The globalisation of financial markets has attracted much academic and policymaking commentary in recent years, especially with the growing number of banking and financial crises and the current credit crisis that has threatened the stability of the global financial system. This major new Research Handbook sets out to address some of the fundamental issues in financial regulation from a comparative and international perspective and to identify some of the main research themes and approaches that combine economic, legal and institutional analysis of financial markets.
- Manfred B. Steger & Erin K. Wilson, Anti-Globalization or Alter-Globalization? Mapping the Political Ideology of the Global Justice Movement
- Benjamin Miller, Does Democratization Pacify the State? The Cases of Germany and Iraq
- Michael Mousseau, Capitalist Development and Civil War
- Yotam Margalit, Lost in Globalization: International Economic Integration and the Sources of Popular Discontent
- Stacie E. Goddard, Brokering Peace: Networks, Legitimacy, and the Northern Ireland Peace Process
- Matthew D. Fails, Inequality, Institutions, and the Risks to Foreign Investment
- Ronald R. Krebs & Aaron Rapport, International Relations and the Psychology of Time Horizons
- Thomas B. Pepinsky, Do Currency Crises Cause Capital Account Liberalization?
- Todd Hall & Keren Yarhi-Milo, The Personal Touch: Leaders’ Impressions, Costly Signaling, and Assessments of Sincerity in International Affairs
- Matthew Krain, J’accuse! Does Naming and Shaming Perpetrators Reduce the Severity of Genocides or Politicides?
- Prakash Adhikari, The Plight of the Forgotten Ones: Civil War and Forced Migration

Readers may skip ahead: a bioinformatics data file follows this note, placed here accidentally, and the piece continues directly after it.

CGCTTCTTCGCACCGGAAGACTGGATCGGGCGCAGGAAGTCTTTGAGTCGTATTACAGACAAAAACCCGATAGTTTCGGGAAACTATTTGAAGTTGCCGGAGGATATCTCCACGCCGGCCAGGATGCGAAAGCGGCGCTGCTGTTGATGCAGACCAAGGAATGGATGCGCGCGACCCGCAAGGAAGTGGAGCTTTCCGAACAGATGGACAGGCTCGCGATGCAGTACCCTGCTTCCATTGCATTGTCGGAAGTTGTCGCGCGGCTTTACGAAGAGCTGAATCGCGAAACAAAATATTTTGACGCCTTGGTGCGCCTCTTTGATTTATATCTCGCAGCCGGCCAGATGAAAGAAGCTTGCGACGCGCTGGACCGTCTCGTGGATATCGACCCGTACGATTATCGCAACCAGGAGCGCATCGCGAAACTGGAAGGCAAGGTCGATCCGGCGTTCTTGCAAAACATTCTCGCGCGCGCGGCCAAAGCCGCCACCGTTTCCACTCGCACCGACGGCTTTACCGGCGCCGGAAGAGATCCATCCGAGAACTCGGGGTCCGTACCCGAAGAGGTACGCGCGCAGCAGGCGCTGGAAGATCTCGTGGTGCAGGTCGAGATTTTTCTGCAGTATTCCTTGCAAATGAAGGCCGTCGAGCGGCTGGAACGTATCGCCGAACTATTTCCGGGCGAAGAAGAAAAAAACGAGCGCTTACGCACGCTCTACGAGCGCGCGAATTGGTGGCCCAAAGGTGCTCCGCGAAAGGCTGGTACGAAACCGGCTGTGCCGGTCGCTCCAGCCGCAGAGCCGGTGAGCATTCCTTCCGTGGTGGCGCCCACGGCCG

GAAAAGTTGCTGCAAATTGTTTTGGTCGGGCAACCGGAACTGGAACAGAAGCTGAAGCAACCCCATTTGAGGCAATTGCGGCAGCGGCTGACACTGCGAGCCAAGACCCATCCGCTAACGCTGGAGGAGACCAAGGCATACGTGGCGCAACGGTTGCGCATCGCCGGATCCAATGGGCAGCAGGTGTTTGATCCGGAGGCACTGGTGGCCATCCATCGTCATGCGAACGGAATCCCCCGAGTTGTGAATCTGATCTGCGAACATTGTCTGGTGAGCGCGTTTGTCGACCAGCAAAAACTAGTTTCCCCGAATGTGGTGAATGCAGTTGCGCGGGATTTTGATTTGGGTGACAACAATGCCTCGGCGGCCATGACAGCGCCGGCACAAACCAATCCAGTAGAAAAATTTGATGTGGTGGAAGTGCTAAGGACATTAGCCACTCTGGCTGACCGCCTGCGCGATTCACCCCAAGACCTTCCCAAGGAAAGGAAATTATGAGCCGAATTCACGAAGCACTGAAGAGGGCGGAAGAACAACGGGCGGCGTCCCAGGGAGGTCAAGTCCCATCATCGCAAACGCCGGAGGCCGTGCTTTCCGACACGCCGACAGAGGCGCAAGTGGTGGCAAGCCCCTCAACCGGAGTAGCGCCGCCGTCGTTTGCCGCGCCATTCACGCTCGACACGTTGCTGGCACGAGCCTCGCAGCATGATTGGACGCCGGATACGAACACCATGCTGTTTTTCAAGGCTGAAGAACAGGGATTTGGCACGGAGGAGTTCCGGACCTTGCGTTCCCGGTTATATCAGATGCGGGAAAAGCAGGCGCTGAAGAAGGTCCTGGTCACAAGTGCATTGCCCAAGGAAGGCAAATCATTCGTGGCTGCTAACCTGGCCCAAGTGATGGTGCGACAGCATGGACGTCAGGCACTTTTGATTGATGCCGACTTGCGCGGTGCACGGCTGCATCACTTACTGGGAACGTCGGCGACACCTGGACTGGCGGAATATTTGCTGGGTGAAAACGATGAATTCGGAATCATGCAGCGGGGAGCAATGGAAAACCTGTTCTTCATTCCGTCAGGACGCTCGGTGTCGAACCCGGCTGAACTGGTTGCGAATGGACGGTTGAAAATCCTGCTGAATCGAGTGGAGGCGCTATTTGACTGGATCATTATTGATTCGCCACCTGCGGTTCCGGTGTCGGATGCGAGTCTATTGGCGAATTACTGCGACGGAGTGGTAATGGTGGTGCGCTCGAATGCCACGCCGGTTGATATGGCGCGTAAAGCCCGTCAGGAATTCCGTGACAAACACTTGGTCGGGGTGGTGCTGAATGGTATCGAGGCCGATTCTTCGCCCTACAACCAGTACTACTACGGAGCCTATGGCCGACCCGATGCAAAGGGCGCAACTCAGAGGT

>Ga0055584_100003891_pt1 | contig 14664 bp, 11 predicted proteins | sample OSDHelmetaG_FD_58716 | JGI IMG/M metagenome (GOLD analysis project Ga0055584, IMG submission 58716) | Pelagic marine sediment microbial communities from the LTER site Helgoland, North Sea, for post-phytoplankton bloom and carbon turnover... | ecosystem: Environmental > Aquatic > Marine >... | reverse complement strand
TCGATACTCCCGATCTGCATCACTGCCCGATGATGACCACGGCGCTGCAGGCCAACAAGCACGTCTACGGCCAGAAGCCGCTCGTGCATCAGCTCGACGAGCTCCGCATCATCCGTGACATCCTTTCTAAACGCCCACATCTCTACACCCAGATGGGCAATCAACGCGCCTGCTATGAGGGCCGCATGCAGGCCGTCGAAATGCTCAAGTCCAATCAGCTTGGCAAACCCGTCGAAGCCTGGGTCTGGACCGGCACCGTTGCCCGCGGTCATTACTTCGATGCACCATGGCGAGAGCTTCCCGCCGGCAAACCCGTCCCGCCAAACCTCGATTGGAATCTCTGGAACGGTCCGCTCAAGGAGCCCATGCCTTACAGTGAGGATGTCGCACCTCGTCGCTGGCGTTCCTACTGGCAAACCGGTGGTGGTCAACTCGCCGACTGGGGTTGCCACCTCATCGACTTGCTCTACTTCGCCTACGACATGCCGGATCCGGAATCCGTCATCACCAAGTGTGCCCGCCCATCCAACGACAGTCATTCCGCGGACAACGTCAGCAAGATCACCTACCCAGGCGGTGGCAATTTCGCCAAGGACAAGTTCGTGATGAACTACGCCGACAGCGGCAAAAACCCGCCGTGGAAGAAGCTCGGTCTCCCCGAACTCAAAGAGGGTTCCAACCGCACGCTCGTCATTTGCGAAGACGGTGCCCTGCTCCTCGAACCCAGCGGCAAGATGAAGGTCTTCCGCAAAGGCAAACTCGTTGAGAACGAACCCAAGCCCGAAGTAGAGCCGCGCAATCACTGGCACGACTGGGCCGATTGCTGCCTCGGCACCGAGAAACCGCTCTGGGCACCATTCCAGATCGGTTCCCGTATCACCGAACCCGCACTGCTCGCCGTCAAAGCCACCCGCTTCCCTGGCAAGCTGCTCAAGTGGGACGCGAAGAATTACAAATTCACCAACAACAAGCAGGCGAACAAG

Thursday, September 6, 2012
The pendulum of international security law in recent years seems firmly to have swung towards the less restrictive side, both in scholarship and state practice. On the other hand, however, the ICJ’s post-2001 jurisprudence and other state practice have reaffirmed the restrictive reading. Trivially, but crucially, the UN Charter has not been amended. The law - at least Charter law, but perhaps also customary law - seems resilient to change, but perceptions of the law seem to have changed. What has happened and what are the dynamics at play? What is ‘resilience’ when it comes to the ius ad bellum? How can law be resilient vis-à-vis changing circumstance, opinions, interpretation and state practice?
In the following it is proposed to proceed in two steps. Section 2 will cast a glance on the indicators for and against resilience in an as-yet un-theoretical and somewhat phenomenological ‘pathology’ of post-2001 developments. By contrast, Section 3 will engage in a theoretical analysis of what ‘resilience’ can and cannot be and how the law and its perceptions change - or remain static.
Who fills international law’s gaps? Whether over the meaning of bilateral investment treaties, the standards regarding detainee transfer, or the rules of non-international armed conflict, courts and states are increasingly in conflict over the authority to say what the law is. With international law’s increased judicialization, two competing visions of international law have emerged: One, a gap-filled international law, in which law is developed slowly through custom, argument, and negotiation, and a second, gap-less, in which disputes are resolved through a form of common law adjudication.
Drawing on growing literature on the law outside of courts, particularly out-of-court settlements, the social norms of specialized business communities, and constitutional separation-of-powers, along with traditional customary international law, this paper demonstrates that the conflict between these two visions is much deeper than previously assumed. What emerges from these literatures are two radically different models of lawmaking, “negotiated law” and “adjudicated law,” that look different, act differently, rely on different sources of authority and legitimacy, and are to some extent in conflict with one another. Contrary to conventional wisdom, gap-filling by states and gap-filling by courts are not interchangeable.